Ever since I reported on the high suicide rate of Asian American students, I’ve been thinking of writing something for them that addresses cultural conditioning.
Here is what I have observed from my own experience and coming from a first-generation asian immigrant family:
- Many asian parents are amazing at using manipulation, guilt, and self-pity to get their kids to do whatever they want, or at least make them most miserable if the kids disobey. They aren’t necessarily being malicious on purpose, they just learned it from their parents.
- I need to live the life I want to live, NOW, or I’ll die living the expectations of my parents, and do a crappy job at it anyway because I’d be miserable.
- Most families – asian or other – are pretty dysfunctional. I know I’m not the only daughter who has ever fallen victim to a mentally unstable mother. Knowing that I’m not the person this has ever happened to makes me feel less alone and more optimistic about overcoming these mental and emotional obstacles I’ve built over the years.
- I get depressed because I turn anger inwards, on myself, instead of expressing anger and setting boundaries.
- The harder I resist and try to change who my parents are, the harder I fail, because I can’t change my parents to get them to love me the way I want them to love me.
- I have learned to count my blessings and appreciate friends and my spouse for loving me the way that I want to be loved.
Up until a few years ago, I would get into fights with my mother whenever she starts to “talk trash.” What I mean by “talking trash” is making condescending statements or saying things to elicit guilt in other people or being very negative or wallowing in self-pity. She knows how to push my buttons, and I let her push my buttons.
One afternoon we were speaking on the telephone, and my mother started talking trash. She made comments like she shouldn’t have brought us to the US, and how we don’t behave like caring children because we never visited, and how her friends’ children treated their mothers so well compared with how we treated her, and if she died we probably wouldn’t care one iota.
Normally, my brain would pick up the signal to pick a fight and try to prove to her that she was wrong and that she should look at her own behaviors and that we were good kids.
For some reason I got sick of resisting that day, and something else came out of my mouth. I started agreeing with her.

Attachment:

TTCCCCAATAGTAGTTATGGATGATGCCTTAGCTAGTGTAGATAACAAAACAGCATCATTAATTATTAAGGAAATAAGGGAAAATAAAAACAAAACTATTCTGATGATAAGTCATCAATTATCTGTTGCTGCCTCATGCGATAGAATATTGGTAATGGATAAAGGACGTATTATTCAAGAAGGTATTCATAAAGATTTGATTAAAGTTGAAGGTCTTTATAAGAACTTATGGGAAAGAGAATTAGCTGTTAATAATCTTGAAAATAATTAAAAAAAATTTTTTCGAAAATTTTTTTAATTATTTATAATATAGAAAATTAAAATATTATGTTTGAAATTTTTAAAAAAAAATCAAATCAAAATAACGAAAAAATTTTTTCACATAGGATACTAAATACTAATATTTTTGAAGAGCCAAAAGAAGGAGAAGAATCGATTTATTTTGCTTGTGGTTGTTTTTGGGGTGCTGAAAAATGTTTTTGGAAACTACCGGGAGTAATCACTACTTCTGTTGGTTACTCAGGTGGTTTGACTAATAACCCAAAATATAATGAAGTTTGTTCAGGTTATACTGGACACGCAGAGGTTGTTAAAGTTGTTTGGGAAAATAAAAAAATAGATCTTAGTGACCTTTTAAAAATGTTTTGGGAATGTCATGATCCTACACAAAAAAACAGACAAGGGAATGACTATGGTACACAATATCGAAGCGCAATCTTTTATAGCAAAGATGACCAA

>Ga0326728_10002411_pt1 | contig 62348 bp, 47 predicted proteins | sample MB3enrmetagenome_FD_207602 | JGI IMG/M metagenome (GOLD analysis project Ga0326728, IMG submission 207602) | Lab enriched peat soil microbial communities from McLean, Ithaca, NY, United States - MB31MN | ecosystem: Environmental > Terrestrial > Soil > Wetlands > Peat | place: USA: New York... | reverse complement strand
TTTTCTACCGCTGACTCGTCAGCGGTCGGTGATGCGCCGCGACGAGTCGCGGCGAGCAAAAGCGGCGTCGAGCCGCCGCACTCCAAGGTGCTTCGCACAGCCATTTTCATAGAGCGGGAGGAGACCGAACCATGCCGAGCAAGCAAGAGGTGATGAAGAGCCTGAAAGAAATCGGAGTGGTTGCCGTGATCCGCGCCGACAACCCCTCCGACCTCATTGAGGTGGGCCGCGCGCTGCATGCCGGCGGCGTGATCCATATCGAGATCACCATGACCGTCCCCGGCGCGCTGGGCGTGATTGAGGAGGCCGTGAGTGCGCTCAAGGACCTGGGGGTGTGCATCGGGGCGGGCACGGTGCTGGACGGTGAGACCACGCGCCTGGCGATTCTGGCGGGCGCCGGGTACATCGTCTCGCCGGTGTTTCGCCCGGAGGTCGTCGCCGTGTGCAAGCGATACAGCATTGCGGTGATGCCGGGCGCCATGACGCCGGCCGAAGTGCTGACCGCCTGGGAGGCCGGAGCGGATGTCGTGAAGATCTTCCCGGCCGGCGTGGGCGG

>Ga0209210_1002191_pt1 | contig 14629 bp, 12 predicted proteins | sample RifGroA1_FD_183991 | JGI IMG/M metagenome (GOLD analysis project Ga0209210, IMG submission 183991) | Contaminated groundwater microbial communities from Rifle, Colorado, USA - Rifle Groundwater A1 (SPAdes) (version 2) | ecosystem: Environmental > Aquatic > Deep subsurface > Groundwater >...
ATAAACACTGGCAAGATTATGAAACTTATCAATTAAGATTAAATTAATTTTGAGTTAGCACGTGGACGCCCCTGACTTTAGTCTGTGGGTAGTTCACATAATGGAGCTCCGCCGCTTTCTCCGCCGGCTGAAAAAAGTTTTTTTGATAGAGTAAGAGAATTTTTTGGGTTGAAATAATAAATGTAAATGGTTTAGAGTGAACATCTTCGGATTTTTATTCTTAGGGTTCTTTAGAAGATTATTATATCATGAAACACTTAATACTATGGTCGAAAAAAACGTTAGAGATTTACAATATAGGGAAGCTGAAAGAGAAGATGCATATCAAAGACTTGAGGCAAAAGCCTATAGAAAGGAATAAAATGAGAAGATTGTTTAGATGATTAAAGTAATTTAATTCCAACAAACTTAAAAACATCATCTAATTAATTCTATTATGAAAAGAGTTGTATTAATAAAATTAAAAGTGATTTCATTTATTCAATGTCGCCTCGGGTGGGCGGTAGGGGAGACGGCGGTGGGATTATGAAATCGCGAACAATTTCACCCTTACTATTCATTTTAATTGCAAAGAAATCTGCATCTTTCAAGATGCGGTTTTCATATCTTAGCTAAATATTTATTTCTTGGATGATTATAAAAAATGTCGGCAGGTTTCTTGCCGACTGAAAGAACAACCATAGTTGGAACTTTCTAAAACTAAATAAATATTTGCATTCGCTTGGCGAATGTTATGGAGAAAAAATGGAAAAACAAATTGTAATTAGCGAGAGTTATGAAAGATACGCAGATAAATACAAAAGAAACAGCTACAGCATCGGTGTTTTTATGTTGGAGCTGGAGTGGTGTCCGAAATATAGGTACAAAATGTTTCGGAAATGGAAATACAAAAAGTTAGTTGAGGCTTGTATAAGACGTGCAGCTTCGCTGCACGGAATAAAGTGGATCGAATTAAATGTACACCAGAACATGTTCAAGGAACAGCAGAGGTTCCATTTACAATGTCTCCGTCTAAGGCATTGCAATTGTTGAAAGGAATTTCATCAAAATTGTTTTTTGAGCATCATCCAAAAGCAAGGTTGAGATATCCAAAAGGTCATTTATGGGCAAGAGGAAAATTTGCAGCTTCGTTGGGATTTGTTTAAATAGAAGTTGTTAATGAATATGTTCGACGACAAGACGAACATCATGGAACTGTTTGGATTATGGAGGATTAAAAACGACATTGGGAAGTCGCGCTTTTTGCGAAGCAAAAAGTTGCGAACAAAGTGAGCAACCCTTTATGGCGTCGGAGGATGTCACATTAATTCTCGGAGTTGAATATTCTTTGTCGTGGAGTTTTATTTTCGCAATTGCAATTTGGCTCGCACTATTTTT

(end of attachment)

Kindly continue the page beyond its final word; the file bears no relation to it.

I agreed that she shouldn’t have brought us to America. I agreed that we were crappy kids. I agreed that she was all alone and being ignored. I agreed that we might as well have come out from a rock. I agreed with whatever she was complaining about, and I offered no solution or reconciliation or amends whatsoever.
And she grew quiet and we ended the conversation rather well because we had no argument.
The toughest part about this technique is working with my ego to swallow the insults and offer no resistance and agreeing with something I didn’t agree with. But with practice, my ego got over it and my mother’s manipulation loosened its grip on my sanity.
The strange thing is that our relationship has actually improved since I stopped resisting, even when I have offered her no behavioral changes on my part.
I’m not going to lie and say that my emotionally and mental well-being has completely recovered from the different things I had endured with my mother when I was a little girl. To this day I still work on my mental conditioning and internal messages on a daily basis – so we’re talking about 30+ years and counting. But each day, I get a little better and I unlearn a little bit of the cruel messages I had learned to believe about who I am.
And it can get better for you too.
Related… (and a 2011 update) – This post is, in many ways, part of a long journey of me writing a book that I’ve wanted to write for 9 years but wasn’t ready to write it or knew who I was writing it for. The Youngest Light.
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